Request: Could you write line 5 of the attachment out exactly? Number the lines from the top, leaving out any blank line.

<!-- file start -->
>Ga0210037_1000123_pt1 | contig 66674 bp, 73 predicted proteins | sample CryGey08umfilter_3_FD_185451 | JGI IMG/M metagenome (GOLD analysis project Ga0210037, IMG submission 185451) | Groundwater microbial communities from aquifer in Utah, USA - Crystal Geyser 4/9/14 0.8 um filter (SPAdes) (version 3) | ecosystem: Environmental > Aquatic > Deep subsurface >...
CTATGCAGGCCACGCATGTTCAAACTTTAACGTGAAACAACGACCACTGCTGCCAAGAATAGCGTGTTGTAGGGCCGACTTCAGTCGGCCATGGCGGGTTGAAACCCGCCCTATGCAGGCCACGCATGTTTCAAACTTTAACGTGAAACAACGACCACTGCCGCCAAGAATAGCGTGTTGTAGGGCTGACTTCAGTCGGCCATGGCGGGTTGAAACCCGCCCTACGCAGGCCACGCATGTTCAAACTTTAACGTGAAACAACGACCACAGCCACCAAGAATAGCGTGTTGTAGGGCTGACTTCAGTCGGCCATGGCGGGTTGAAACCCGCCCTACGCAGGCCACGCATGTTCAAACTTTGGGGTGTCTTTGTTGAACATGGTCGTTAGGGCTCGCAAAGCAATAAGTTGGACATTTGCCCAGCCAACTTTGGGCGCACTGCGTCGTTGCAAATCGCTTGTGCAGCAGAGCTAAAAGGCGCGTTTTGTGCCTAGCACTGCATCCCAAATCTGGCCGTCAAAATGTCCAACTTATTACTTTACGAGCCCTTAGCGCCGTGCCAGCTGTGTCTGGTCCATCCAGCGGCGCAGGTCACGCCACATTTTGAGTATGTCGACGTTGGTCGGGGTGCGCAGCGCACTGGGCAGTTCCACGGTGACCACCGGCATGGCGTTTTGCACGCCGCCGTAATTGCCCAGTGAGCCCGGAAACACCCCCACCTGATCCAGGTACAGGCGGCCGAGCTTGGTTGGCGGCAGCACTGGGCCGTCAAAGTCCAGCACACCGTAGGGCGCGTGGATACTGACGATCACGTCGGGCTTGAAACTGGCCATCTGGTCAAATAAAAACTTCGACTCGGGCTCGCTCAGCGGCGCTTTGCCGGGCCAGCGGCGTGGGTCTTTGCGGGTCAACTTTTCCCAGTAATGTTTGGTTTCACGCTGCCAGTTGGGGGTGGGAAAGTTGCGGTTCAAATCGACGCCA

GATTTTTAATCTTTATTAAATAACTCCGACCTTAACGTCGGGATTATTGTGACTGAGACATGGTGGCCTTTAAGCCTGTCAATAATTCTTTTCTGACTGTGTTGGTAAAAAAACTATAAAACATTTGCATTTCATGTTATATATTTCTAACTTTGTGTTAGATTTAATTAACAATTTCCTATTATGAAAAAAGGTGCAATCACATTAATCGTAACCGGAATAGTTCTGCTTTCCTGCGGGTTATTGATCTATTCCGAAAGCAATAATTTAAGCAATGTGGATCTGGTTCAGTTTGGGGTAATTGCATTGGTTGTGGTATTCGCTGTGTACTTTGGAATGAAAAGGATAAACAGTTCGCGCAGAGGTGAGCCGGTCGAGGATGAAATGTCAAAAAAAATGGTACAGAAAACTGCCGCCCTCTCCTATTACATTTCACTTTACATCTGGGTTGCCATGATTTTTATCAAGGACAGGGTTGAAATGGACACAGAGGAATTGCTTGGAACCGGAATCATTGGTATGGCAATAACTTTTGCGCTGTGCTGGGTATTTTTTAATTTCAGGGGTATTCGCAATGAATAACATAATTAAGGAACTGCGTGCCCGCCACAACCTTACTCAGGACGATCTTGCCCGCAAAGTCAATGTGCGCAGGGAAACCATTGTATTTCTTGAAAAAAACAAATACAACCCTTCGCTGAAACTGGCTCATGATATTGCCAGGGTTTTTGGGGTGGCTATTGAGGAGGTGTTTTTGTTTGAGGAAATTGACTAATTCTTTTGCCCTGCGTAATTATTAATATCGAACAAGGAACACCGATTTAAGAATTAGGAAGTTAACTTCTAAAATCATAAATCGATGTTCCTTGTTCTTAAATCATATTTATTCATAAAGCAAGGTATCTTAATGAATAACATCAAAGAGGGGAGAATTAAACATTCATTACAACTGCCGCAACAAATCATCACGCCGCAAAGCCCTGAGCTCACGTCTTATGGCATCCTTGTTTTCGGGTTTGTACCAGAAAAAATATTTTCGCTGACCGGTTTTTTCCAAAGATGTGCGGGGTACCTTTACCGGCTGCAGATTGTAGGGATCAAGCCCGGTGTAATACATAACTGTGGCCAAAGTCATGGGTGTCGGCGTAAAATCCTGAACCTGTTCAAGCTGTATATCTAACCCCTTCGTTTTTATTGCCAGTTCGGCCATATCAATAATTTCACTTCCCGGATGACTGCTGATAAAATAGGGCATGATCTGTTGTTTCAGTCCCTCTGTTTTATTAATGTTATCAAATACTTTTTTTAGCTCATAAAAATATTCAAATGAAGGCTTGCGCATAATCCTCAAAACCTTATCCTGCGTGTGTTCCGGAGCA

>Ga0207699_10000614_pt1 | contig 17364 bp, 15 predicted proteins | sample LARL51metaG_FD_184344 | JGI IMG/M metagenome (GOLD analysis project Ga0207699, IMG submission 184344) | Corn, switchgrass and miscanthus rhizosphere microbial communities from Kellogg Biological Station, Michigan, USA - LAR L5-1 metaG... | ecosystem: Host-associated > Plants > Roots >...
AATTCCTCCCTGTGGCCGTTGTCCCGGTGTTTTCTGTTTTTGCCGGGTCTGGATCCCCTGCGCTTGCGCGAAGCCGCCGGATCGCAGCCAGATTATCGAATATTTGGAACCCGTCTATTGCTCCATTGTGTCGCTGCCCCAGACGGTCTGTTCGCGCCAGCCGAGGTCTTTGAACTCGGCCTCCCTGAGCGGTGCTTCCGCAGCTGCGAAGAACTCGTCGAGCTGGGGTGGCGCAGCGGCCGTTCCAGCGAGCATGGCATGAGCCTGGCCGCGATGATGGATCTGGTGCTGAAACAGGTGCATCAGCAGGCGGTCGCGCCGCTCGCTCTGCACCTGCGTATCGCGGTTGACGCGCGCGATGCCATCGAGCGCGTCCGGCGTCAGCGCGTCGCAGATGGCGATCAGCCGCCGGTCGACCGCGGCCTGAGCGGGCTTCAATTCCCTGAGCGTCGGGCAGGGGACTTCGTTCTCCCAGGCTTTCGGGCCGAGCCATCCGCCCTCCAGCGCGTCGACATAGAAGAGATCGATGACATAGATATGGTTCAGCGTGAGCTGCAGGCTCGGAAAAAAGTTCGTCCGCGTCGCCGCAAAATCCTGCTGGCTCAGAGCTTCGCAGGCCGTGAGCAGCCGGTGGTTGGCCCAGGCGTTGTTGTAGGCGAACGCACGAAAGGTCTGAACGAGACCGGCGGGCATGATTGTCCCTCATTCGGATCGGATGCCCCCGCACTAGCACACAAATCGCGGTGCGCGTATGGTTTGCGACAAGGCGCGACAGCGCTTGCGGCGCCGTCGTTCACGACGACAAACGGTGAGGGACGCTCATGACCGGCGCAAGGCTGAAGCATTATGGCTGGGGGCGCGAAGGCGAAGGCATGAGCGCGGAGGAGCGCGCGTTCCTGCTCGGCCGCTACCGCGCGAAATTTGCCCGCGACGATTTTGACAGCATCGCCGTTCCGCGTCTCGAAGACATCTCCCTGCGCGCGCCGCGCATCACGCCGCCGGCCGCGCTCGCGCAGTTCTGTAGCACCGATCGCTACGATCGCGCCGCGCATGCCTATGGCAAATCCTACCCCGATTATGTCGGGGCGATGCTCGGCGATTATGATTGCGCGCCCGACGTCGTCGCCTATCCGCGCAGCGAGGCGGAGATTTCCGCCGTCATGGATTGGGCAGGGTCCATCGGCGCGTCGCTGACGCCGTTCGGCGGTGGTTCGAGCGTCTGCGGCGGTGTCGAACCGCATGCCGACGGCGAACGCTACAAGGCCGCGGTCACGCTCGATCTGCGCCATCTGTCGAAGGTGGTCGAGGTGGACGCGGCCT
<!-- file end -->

AATTCCTCCCTGTGGCCGTTGTCCCGGTGTTTTCTGTTTTTGCCGGGTCTGGATCCCCTGCGCTTGCGCGAAGCCGCCGGATCGCAGCCAGATTATCGAATATTTGGAACCCGTCTATTGCTCCATTGTGTCGCTGCCCCAGACGGTCTGTTCGCGCCAGCCGAGGTCTTTGAACTCGGCCTCCCTGAGCGGTGCTTCCGCAGCTGCGAAGAACTCGTCGAGCTGGGGTGGCGCAGCGGCCGTTCCAGCGAGCATGGCATGAGCCTGGCCGCGATGATGGATCTGGTGCTGAAACAGGTGCATCAGCAGGCGGTCGCGCCGCTCGCTCTGCACCTGCGTATCGCGGTTGACGCGCGCGATGCCATCGAGCGCGTCCGGCGTCAGCGCGTCGCAGATGGCGATCAGCCGCCGGTCGACCGCGGCCTGAGCGGGCTTCAATTCCCTGAGCGTCGGGCAGGGGACTTCGTTCTCCCAGGCTTTCGGGCCGAGCCATCCGCCCTCCAGCGCGTCGACATAGAAGAGATCGATGACATAGATATGGTTCAGCGTGAGCTGCAGGCTCGGAAAAAAGTTCGTCCGCGTCGCCGCAAAATCCTGCTGGCTCAGAGCTTCGCAGGCCGTGAGCAGCCGGTGGTTGGCCCAGGCGTTGTTGTAGGCGAACGCACGAAAGGTCTGAACGAGACCGGCGGGCATGATTGTCCCTCATTCGGATCGGATGCCCCCGCACTAGCACACAAATCGCGGTGCGCGTATGGTTTGCGACAAGGCGCGACAGCGCTTGCGGCGCCGTCGTTCACGACGACAAACGGTGAGGGACGCTCATGACCGGCGCAAGGCTGAAGCATTATGGCTGGGGGCGCGAAGGCGAAGGCATGAGCGCGGAGGAGCGCGCGTTCCTGCTCGGCCGCTACCGCGCGAAATTTGCCCGCGACGATTTTGACAGCATCGCCGTTCCGCGTCTCGAAGACATCTCCCTGCGCGCGCCGCGCATCACGCCGCCGGCCGCGCTCGCGCAGTTCTGTAGCACCGATCGCTACGATCGCGCCGCGCATGCCTATGGCAAATCCTACCCCGATTATGTCGGGGCGATGCTCGGCGATTATGATTGCGCGCCCGACGTCGTCGCCTATCCGCGCAGCGAGGCGGAGATTTCCGCCGTCATGGATTGGGCAGGGTCCATCGGCGCGTCGCTGACGCCGTTCGGCGGTGGTTCGAGCGTCTGCGGCGGTGTCGAACCGCATGCCGACGGCGAACGCTACAAGGCCGCGGTCACGCTCGATCTGCGCCATCTGTCGAAGGTGGTCGAGGTGGACGCGGCCT